One of the biggest mistakes would-be travelers make is assuming that long-term travel requires a great deal of money, and that you’ll never be able to save enough to afford it. This is the ‘deferred life-plan’ concept in a nutshell: I won’t have enough money to travel until later in life when I retire, or maybe when I win the lottery, or sell a company for $10 million.
This is a bogus framework. You don’t need a lot of money to travel, and as a result you can save enough very quickly.
It’s just a matter of priorities.
After graduating from college in 2005 I spent 6 months trying to figure out what I wanted to do with my life. It was a period of high personal development, but before landing my first job my checking account dwindled to roughly $500.
Fast-forward fifteen months and I’d saved $15,000 on an entry-level salary of $29,000 a year. $15,000 may or may not sound like a lot of money to you, but at the time it was a small fortune and proved more than enough to fund a 1-year round-the-world trip.
It wasn’t until recently that I realized how simple, effective, and repeatable the process is. It’s budgeting 101, but something most people struggle with, mainly because it takes a lot of work.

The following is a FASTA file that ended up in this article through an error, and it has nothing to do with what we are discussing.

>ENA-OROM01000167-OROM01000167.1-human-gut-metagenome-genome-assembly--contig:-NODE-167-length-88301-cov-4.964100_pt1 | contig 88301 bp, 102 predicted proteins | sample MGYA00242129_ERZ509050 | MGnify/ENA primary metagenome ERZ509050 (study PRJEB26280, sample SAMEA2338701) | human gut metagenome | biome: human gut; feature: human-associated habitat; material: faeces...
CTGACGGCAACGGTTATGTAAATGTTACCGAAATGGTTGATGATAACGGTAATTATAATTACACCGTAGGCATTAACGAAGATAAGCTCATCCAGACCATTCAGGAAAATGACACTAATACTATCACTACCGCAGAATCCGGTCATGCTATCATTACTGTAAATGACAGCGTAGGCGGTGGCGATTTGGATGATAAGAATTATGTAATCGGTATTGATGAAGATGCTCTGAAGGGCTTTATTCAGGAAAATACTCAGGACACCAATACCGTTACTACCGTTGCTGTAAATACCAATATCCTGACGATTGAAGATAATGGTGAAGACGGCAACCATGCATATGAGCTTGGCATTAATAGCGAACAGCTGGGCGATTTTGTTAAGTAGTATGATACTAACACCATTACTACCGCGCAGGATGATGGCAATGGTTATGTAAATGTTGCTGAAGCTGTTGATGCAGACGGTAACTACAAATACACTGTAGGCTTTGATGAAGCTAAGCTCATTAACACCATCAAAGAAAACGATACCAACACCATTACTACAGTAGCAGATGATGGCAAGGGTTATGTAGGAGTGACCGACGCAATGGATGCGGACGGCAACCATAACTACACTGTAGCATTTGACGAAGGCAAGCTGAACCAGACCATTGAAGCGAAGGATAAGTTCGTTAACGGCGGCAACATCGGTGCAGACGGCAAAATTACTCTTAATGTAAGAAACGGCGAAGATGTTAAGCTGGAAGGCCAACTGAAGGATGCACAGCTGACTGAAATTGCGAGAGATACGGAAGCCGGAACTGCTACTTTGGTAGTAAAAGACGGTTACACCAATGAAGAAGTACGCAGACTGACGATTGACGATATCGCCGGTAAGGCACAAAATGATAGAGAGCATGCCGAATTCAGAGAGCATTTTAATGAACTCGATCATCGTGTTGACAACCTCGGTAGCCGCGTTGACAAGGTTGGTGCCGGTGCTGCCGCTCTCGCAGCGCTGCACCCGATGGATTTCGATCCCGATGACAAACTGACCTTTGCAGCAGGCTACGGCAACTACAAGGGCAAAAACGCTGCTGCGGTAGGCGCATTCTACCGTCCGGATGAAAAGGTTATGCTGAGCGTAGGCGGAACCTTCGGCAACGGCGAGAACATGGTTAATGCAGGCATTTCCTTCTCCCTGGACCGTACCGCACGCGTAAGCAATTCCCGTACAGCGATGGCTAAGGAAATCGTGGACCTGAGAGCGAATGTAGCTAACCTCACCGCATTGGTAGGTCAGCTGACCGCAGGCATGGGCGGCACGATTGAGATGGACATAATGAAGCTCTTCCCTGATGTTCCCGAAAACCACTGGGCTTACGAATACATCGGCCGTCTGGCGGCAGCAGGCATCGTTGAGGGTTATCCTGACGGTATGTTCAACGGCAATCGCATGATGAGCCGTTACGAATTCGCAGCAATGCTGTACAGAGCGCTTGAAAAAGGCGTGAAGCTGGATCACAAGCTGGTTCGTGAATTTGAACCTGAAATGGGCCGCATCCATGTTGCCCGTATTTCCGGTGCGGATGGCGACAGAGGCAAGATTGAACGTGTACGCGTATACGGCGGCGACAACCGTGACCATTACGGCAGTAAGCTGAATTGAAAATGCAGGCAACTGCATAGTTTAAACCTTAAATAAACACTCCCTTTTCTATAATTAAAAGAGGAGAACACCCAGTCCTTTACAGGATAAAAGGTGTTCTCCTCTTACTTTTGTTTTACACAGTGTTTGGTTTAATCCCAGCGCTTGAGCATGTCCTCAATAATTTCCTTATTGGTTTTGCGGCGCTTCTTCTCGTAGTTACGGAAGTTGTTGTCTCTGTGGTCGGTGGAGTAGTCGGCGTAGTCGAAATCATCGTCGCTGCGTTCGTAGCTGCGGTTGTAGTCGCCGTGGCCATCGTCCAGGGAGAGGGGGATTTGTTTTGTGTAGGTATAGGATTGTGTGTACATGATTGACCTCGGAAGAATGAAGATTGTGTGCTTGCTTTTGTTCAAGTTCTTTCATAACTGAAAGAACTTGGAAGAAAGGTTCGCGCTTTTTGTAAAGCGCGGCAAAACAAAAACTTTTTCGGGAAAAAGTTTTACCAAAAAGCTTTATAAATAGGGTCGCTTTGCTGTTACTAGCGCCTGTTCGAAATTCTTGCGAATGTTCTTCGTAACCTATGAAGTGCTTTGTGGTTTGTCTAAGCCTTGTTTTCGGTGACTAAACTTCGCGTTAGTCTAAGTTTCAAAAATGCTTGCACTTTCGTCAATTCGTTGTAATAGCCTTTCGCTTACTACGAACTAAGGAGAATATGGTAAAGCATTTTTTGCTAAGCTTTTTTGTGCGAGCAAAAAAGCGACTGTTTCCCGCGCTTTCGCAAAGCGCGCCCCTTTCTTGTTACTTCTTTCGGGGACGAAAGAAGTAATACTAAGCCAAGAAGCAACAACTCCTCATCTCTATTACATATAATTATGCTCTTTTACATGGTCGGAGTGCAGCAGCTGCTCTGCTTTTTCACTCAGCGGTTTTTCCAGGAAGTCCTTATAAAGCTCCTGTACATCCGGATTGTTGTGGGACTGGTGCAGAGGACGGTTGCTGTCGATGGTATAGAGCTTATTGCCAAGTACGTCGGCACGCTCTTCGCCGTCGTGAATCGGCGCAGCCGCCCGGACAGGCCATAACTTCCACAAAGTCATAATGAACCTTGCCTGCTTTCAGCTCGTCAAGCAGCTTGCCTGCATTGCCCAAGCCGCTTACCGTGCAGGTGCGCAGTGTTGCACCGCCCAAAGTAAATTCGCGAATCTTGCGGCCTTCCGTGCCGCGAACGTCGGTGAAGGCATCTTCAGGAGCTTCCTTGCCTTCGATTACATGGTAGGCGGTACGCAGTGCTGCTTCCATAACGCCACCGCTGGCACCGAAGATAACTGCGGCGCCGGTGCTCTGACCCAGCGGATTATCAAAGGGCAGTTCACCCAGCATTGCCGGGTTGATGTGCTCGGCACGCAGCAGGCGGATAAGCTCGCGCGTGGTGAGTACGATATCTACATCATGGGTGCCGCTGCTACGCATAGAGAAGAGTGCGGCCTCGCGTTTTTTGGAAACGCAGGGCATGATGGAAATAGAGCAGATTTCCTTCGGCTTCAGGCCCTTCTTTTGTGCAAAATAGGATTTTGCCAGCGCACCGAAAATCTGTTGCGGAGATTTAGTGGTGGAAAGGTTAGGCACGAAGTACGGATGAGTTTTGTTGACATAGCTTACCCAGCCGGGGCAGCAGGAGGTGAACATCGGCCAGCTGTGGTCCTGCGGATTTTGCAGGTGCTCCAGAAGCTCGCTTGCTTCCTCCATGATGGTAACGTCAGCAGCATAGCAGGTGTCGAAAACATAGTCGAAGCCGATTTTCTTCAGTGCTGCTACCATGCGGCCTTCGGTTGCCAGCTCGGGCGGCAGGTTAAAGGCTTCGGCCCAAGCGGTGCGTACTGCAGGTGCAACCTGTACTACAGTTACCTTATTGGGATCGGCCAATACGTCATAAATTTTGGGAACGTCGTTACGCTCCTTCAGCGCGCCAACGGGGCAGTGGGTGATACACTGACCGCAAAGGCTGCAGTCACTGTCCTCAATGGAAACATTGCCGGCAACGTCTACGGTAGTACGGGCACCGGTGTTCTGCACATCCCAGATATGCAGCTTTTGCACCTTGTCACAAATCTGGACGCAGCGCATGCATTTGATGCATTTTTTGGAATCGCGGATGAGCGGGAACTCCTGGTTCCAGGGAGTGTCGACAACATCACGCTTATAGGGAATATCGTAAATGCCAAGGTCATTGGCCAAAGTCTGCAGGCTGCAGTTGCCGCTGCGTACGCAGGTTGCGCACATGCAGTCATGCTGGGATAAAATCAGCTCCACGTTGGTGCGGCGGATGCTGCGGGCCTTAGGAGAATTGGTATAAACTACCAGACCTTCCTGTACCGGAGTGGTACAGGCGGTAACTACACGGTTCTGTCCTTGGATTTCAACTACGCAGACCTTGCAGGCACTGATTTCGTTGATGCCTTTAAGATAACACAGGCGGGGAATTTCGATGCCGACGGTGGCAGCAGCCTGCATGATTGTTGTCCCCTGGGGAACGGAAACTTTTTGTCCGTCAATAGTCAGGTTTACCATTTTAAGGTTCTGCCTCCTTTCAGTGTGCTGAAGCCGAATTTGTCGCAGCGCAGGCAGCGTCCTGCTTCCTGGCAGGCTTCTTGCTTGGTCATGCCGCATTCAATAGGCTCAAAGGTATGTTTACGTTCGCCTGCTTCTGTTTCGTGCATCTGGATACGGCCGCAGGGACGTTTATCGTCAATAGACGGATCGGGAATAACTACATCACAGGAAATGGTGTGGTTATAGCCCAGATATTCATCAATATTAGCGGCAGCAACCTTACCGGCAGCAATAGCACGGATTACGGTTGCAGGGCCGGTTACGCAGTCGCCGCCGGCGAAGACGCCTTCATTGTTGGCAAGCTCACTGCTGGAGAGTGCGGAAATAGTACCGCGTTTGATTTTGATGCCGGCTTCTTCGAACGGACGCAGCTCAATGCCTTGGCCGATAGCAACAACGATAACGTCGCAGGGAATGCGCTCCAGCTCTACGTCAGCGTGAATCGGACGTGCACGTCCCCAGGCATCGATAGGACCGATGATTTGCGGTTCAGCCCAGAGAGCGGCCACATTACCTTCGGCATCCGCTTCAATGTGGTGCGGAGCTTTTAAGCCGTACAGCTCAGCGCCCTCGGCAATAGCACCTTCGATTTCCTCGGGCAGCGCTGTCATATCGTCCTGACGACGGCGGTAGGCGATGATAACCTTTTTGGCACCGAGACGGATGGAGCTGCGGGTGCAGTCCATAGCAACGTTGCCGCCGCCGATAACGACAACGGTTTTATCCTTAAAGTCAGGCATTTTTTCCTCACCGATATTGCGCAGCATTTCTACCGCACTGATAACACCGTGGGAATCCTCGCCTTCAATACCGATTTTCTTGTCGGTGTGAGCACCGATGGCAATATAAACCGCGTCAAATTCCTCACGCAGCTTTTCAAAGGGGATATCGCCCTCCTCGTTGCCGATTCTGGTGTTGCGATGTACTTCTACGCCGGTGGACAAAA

But it’s a process I still use to get a handle on money and make things happen.
Here’s how I go about it:
#1 Realize that saving money is about priorities, and audacious goal-setting.
When I started this process, I wanted to spend a year traveling more than I wanted anything else. This is the single most important part of my plan of attack. Once you have an audacious goal all the details simply fall into place.
Find a goal that’s so compelling it’s visceral: the vision of standing next to a glacier in Argentina (above), cycling through the French countryside, or surfing the entire Pacific coast from top to bottom are examples of dreams I’ve had that almost bring tears to my eyes.
Once you have the goal there’s an implicit understanding that every dollar saved now is a a dollar available for Pisco or bus tickets later. When I’m thinking about perfect waves at some secluded destination it’s much easier to forego a great deal of mindless spending that typically goes on in the USA.
#2 Take stock by creating an asset inventory.